The War on Poverty drags on. President Trump’s budget proposes heavy cuts in domestic spending, but not to compensatory-education programs, which aim to lift the achievement levels of disadvantaged students. Since 1980 the federal government has spent almost $500 billion (in 2017 dollars) on compensatory education and another $250 billion on Head Start programs for low-income preschoolers.
The road to social justice is often marred by unanticipated pitfalls. Two weeks ago, 28 members of the world champion U.S. women’s national soccer team filed a high-profile lawsuit alleging they were the victims of discrimination by the U.S. Soccer Federation, the common employer of both the women’s and men’s national teams. The lawsuit does not pull its punches. It alleges that for years female athletes have been subject to “institutionalized gender discrimination” that has crimped their economic opportunities, hurt their training regimen and compromised their medical attention.
“Despite how persuasive the words of John Rawls and other ‘social justice’ advocates may be in the world of words, demonstrated facts in the world of reality raise the crucial question as to whether the redistribution of income or wealth can actually be done, in any comprehensive and sustainable sense. Where, instead, there is simply a humanitarian desire to see the less fortunate have better prospects for a better life, the ‘social justice’ argument is both unnecessary and an impediment to joining forces toward that end with others who do not happen to share the implicit assumption of that particular social vision.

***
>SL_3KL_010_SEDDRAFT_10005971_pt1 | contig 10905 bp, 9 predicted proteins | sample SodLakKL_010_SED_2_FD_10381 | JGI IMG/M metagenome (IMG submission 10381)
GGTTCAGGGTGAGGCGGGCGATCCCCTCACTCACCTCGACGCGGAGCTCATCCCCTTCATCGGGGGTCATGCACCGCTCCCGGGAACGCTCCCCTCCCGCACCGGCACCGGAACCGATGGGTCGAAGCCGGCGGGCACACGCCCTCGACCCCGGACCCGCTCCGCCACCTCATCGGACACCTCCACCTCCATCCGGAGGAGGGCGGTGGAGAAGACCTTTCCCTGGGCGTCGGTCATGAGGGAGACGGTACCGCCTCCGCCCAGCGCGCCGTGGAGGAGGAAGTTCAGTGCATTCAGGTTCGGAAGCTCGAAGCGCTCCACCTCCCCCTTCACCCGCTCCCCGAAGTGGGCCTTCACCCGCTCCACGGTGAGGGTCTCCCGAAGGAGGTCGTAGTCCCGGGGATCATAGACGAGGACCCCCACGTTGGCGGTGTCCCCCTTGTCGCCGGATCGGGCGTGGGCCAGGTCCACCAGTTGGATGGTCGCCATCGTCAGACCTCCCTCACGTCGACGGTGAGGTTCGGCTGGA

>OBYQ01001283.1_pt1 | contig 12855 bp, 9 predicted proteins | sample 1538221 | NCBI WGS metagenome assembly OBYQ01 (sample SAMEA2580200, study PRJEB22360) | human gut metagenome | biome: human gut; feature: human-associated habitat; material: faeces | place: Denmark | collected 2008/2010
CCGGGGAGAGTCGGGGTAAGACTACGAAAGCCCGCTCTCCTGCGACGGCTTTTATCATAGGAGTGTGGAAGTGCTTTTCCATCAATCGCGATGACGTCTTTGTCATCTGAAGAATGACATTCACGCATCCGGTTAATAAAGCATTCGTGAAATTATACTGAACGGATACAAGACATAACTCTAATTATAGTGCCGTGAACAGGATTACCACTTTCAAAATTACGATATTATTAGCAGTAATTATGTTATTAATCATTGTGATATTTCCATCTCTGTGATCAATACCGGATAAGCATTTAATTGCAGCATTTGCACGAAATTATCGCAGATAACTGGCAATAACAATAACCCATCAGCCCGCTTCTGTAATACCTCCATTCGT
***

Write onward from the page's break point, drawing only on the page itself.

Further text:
Last week, the Trump administration warned the German government that if it uses 5G wireless technology built by China’s Huawei, Washington will curtail intelligence sharing with its Nato ally. American officials are concerned that Berlin’s willingness to host Chinese technology threatens Nato security, and will give cover to other countries considering letting Huawei into their telecommunications systems. Yet Washington’s blunt statement might also have been a shot across Britain’s bow.
While the country gears up for college basketball’s March Madness, progressives already have their own season of silliness in full swing. The latest is a proposal to let the president (only when Democrats retake the White House, of course) add and fill additional seats on the Supreme Court. Former Attorney General Eric Holder likes the idea (let’s add two, he says), as does Democratic presidential candidate and South Bend, Ind., Mayor Pete Buttigieg and several progressive groups.
Would you buy a ticket to a concert that had Paul David Hewson, Gordon Sumner and Stefani Germanotta as its headline acts? Probably not. But you might be willing to pay top-dollar if you knew them by their stage names: Bono, Sting and Lady Gaga.
Obstetrician gynecologist Amy Tuteur and author of Push Back, talks about the book with EconTalk host Russ Roberts. Tuteur argues that natural parenting--the encouragement to women to give birth without epidurals or caesarians and to breastfeed--is bad for women's health and has little or no benefit for their children.
What tradeoffs are involved when we choose to spend huge sums of money to slow global warming? Are there more cost-effective ways to do more good in the world? Bjorn Lomborg, president of the Copenhagen Consensus Center, sits down with Paul E. Peterson to discuss his research on the impact on global temperatures of goals set in the Paris climate accord and how the funds being used to meet those goals could be better spent.